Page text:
First impressions of Australian golf

That was a long flight.  The one from Portland to San Fran was a breeze, slipping by in less than two hours, but the flight from San Fran to Sydney was an entirely different story.  It wasn’t a bad flight by any means, just long. Fifteen and a half hours is enough time to sleep a full 7 hours (while sitting up wearing a neck pillow, of course) and still have plenty of hours leftover for reading everything I brought, watching two movies, eating two meals and having a nap.  When I finally landed in Sydney I was pretty well awake and ready to see some new things.

It was 6am and I couldn’t check into my hotel until noon so I went on a walk down to the Harbor Bridge.  It’s winter here, but I was wearing a short sleeve shirt and was pretty comfortable out, about as warm as a nice Portland Spring day.  The first stop was to do the tourist thing and see the sights:


Really amazing city and walking around reminded me of the time I lived here back in 2000.  It seems like ages ago, but the smells and sights and sounds flooded the memory banks.

The rest of the day was about staying awake until the night came in order to stave off jet lag. Sydney is 17 hours ahead of Portland so my circadian rhythm had been thrown a few extra loops.  I made it until dark and then was surprisingly wide awake after fighting sleep all day so popped an over the counter sleep aid and hit the hay.

The next morning I was picked up early by a news crew to go have a round at St. Michael’s Golf Course on the coast.  It was a beautiful morning and amazing to see the Pacific ocean as we played the round.  We even saw some whales passing by far off in the distance. Quite incredible landscape.


The setting reminded me a bit of Bandon Dunes back in Oregon, although the course was different.  Before coming people kept telling me that the tracks here were more “European” in style than the American courses.  I had no image of what the could mean, but once I started walking around I slowly got the picture.  American courses tend to be overly kempt, especially in the rough.  Here the fairways and greens are quite nicely groomed, but once you get in the rough, bushes or bunkers the area is let to grow more naturally.  I think I prefer this way of doing things as it allows for more realistic conditions while also utilizing less resources.  Different and interesting.

After the round I went to the SBS Studios to film Insight, which is the reason for my voyage south.  SBS Insight is a discussion based news program that tackles different subjects every week by opening up a topic to a panel of people as well as the audience.  This was my view:


The show that I was on was titled “Born or Made” and was centered on the idea of talent versus hard work and how far it is possible to go in life as well as whether talent is necessary to reach the peak of different fields.  We filmed for two hours and it was a very interesting debate that is scheduled to air July 22 on SBS. Please do check it out.  Scientists, coaches, athletes, chess prodigies, Dan, ballerinas and a number of other fascinating people spoke up.  If you can’t view SBS then it will be possible to watch the piece online shortly after the air date, stay tuned for the details.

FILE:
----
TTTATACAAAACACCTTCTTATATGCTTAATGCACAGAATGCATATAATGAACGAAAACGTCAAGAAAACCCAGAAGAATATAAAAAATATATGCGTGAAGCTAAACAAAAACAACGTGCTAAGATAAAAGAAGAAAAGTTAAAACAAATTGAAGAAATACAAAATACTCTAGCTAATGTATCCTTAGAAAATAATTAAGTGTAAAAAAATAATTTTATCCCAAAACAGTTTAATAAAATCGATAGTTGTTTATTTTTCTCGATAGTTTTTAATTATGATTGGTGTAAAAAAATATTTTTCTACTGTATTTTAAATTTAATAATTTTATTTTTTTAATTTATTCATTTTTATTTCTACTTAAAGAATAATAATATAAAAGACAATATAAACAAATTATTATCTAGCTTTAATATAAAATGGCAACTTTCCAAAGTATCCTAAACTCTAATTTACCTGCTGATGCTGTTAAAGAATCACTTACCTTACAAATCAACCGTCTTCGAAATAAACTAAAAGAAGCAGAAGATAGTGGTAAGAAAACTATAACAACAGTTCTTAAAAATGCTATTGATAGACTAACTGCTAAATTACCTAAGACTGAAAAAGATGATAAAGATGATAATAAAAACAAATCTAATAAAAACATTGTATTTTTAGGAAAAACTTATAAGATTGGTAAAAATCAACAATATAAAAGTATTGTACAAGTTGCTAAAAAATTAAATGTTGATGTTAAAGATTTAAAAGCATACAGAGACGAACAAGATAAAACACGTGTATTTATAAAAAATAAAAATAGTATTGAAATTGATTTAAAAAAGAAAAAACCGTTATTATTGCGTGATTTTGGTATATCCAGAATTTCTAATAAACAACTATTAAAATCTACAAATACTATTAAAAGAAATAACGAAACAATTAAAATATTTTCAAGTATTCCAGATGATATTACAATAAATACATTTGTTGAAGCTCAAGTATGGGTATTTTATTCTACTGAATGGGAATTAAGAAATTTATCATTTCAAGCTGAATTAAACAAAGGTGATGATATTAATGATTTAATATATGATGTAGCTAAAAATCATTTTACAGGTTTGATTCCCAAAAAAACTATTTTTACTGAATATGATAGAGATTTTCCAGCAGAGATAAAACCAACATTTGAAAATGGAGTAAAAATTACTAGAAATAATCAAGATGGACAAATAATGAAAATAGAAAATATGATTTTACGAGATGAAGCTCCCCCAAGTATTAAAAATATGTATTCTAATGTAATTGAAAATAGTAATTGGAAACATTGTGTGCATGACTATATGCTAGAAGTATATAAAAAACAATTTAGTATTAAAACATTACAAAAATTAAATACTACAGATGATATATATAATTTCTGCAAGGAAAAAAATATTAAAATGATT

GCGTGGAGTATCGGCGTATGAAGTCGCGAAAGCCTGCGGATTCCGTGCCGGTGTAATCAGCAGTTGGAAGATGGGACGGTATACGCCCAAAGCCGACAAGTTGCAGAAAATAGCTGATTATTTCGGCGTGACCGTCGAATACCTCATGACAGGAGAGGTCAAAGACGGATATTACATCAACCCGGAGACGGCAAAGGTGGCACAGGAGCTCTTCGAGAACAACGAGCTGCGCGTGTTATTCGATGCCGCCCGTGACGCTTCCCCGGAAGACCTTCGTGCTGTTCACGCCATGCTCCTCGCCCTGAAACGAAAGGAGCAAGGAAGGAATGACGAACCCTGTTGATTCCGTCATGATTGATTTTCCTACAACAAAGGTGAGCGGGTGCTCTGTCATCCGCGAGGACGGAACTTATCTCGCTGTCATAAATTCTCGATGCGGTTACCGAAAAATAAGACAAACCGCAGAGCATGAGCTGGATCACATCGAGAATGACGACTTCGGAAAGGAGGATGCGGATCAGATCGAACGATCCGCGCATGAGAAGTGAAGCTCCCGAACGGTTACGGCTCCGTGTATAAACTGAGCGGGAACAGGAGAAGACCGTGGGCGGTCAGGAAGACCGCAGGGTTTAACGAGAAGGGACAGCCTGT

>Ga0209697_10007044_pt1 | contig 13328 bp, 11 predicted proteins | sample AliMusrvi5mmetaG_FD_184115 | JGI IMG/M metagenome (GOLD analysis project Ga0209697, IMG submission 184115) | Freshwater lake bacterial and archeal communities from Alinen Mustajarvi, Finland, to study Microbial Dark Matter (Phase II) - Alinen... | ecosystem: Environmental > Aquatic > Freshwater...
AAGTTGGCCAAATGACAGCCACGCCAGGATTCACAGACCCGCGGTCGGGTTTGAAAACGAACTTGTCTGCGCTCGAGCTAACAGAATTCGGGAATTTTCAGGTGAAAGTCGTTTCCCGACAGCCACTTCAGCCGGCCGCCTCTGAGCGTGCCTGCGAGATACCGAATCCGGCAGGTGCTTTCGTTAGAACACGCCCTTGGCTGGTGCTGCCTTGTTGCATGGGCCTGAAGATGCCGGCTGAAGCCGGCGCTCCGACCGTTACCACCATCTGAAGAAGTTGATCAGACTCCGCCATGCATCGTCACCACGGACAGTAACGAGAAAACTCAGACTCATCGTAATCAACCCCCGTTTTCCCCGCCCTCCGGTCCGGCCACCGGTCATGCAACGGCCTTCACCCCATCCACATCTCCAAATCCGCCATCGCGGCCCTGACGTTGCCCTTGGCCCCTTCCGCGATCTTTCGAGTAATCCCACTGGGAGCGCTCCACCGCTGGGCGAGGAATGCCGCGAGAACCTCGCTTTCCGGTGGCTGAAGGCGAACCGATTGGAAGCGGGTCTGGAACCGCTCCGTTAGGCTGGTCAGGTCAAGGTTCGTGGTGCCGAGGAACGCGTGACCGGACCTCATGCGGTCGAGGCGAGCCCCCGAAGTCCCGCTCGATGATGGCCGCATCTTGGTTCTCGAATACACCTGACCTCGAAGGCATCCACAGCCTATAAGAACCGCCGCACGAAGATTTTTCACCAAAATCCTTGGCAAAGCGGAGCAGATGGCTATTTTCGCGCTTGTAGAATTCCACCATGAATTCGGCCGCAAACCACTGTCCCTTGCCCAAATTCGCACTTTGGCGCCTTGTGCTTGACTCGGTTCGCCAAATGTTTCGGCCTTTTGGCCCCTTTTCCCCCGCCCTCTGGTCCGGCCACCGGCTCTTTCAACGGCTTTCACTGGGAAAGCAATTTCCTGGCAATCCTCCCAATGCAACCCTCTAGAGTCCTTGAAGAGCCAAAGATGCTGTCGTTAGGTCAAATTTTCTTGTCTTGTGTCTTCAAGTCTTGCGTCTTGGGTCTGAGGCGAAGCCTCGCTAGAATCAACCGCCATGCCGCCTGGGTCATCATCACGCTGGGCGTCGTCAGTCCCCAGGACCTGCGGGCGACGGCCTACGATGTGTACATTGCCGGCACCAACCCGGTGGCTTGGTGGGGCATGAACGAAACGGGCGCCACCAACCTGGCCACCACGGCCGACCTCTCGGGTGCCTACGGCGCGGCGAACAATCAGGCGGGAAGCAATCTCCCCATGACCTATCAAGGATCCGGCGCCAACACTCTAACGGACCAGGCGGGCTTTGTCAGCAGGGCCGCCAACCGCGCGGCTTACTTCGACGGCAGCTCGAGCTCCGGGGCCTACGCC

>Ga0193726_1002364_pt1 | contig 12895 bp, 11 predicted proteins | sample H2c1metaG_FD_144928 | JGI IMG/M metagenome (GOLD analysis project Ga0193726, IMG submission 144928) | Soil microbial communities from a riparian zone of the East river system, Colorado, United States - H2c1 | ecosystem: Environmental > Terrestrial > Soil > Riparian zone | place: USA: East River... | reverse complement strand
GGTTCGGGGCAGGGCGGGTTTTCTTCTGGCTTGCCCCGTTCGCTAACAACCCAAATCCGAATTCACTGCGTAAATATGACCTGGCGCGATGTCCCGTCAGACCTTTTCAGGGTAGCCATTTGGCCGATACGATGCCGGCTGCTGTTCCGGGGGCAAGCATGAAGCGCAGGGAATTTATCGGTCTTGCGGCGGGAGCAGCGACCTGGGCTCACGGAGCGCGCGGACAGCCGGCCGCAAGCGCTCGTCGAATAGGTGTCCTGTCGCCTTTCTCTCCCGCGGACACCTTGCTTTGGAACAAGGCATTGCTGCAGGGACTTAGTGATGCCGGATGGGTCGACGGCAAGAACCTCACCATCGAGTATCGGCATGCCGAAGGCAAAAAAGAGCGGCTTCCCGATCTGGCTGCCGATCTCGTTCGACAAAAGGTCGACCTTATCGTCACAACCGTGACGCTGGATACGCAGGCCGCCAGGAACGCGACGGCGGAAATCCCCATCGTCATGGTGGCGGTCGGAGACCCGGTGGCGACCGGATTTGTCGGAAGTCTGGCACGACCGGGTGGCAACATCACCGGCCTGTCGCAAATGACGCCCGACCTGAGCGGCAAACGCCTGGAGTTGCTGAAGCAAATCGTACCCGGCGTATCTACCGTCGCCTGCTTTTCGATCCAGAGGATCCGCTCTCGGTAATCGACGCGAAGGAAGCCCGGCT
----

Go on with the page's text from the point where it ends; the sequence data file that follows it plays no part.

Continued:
The next couple of days were about meeting new people and playing some incredible courses.  I was lucky enough to tee it at Castle Hill, Monash Country Club and Bonnie Doon.  All great tracks with unique features.  One thing I found particularly interesting was that the area around the greens here are a completely different type of grass and very tight.  So far I have not played an Australian course with thick rough, but this is penalizing in a different way in that the grass likes to grab your club.  I think my wedges are great in the Pacific Northwest, but too much bounce when trying to finesse shots down under.  Lots of tight lies hit to rock hard greens build on a completely different substrate.  It’s a learning experience to play these rounds and figure out what type of shots are needed for these different conditions.

Here is an example of how the fairway bunkers and rough between fairways is let go natural.  this is a shot from Bonnie Doon:


And one of me just missing an eagle putt on the 9th hole (thrown in as it was my only eagle putt of the trip so far):dantheplan_3829-2

Under the gun and being filmed.  Bush in the background that eats golf balls immediately:


Rugby player Steve Menzies and me after our round.  Good thing I’m not going for Rugby in my 10,000 hours as I’m about a foot too short:


And Aussie Golfer hitting a shot. Not the best photo, but you can see what I mean about letting the rough go as well as how tight the grass was around the greens.  You can actually putt from about 10 yards off the green and it seemed like a lot of people did that:


I would love to thank all of the golf courses that I have been on so far as well as my new friends Damien Kelly, Steve Menzies, Aussie Golfer, and all of the fine people running SBS.

Tomorrow I am going into town to check out Pure Performance Golf Labs.  They “Pure” club shafts and do a ton of interesting fitting stuff that I have been curious about.

I’m loving Australia so far!  Will post more in depth about both the fitting and Australian golf soon.  First I need to catch up on a bit of sleep.  One more day in Sydney and then I will be flying to the Gold Coast for a week of practice and more new courses.

Leave a Reply

Your email address will not be published. Required fields are marked *

You may use these HTML tags and attributes: <a href="" title=""> <abbr title=""> <acronym title=""> <b> <blockquote cite=""> <cite> <code> <del datetime=""> <em> <i> <q cite=""> <strike> <strong>